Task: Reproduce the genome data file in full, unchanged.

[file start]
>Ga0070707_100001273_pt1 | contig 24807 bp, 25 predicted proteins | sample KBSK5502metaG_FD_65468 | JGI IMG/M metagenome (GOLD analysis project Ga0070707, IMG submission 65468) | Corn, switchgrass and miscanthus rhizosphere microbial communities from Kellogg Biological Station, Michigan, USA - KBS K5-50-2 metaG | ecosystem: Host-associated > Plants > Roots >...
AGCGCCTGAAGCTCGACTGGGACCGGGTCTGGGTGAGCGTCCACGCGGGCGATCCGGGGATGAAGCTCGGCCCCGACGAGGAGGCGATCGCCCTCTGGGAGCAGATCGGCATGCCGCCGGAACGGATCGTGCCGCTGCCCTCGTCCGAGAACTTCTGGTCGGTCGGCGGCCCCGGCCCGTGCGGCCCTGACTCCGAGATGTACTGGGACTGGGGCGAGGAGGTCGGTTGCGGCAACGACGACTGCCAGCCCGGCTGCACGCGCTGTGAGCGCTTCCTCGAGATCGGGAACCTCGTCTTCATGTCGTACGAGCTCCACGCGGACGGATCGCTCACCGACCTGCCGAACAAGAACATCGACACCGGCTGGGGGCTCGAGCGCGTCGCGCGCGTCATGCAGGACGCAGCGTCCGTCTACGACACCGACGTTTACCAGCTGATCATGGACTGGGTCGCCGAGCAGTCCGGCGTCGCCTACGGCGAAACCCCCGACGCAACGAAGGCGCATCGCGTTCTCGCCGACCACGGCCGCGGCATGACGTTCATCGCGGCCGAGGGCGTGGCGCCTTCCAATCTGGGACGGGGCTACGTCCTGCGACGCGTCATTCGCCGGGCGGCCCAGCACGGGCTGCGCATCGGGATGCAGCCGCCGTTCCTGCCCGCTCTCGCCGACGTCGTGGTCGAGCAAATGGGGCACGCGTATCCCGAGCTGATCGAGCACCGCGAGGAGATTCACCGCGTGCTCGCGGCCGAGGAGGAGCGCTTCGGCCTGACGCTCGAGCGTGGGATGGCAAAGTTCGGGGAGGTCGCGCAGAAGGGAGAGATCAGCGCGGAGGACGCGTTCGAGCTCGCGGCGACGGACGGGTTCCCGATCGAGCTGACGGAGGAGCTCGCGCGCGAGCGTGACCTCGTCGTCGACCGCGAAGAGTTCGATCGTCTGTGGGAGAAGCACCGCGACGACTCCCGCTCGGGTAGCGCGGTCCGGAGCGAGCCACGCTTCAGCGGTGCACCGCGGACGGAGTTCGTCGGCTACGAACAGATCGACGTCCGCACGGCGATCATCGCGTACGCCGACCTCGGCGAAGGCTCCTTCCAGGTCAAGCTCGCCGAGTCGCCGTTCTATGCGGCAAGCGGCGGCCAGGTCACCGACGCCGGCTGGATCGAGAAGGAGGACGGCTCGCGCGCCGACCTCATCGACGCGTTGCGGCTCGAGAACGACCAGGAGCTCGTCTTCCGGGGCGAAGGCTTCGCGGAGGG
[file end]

>Ga0070707_100001273_pt1 | contig 24807 bp, 25 predicted proteins | sample KBSK5502metaG_FD_65468 | JGI IMG/M metagenome (GOLD analysis project Ga0070707, IMG submission 65468) | Corn, switchgrass and miscanthus rhizosphere microbial communities from Kellogg Biological Station, Michigan, USA - KBS K5-50-2 metaG | ecosystem: Host-associated > Plants > Roots >...
AGCGCCTGAAGCTCGACTGGGACCGGGTCTGGGTGAGCGTCCACGCGGGCGATCCGGGGATGAAGCTCGGCCCCGACGAGGAGGCGATCGCCCTCTGGGAGCAGATCGGCATGCCGCCGGAACGGATCGTGCCGCTGCCCTCGTCCGAGAACTTCTGGTCGGTCGGCGGCCCCGGCCCGTGCGGCCCTGACTCCGAGATGTACTGGGACTGGGGCGAGGAGGTCGGTTGCGGCAACGACGACTGCCAGCCCGGCTGCACGCGCTGTGAGCGCTTCCTCGAGATCGGGAACCTCGTCTTCATGTCGTACGAGCTCCACGCGGACGGATCGCTCACCGACCTGCCGAACAAGAACATCGACACCGGCTGGGGGCTCGAGCGCGTCGCGCGCGTCATGCAGGACGCAGCGTCCGTCTACGACACCGACGTTTACCAGCTGATCATGGACTGGGTCGCCGAGCAGTCCGGCGTCGCCTACGGCGAAACCCCCGACGCAACGAAGGCGCATCGCGTTCTCGCCGACCACGGCCGCGGCATGACGTTCATCGCGGCCGAGGGCGTGGCGCCTTCCAATCTGGGACGGGGCTACGTCCTGCGACGCGTCATTCGCCGGGCGGCCCAGCACGGGCTGCGCATCGGGATGCAGCCGCCGTTCCTGCCCGCTCTCGCCGACGTCGTGGTCGAGCAAATGGGGCACGCGTATCCCGAGCTGATCGAGCACCGCGAGGAGATTCACCGCGTGCTCGCGGCCGAGGAGGAGCGCTTCGGCCTGACGCTCGAGCGTGGGATGGCAAAGTTCGGGGAGGTCGCGCAGAAGGGAGAGATCAGCGCGGAGGACGCGTTCGAGCTCGCGGCGACGGACGGGTTCCCGATCGAGCTGACGGAGGAGCTCGCGCGCGAGCGTGACCTCGTCGTCGACCGCGAAGAGTTCGATCGTCTGTGGGAGAAGCACCGCGACGACTCCCGCTCGGGTAGCGCGGTCCGGAGCGAGCCACGCTTCAGCGGTGCACCGCGGACGGAGTTCGTCGGCTACGAACAGATCGACGTCCGCACGGCGATCATCGCGTACGCCGACCTCGGCGAAGGCTCCTTCCAGGTCAAGCTCGCCGAGTCGCCGTTCTATGCGGCAAGCGGCGGCCAGGTCACCGACGCCGGCTGGATCGAGAAGGAGGACGGCTCGCGCGCCGACCTCATCGACGCGTTGCGGCTCGAGAACGACCAGGAGCTCGTCTTCCGGGGCGAAGGCTTCGCGGAGGG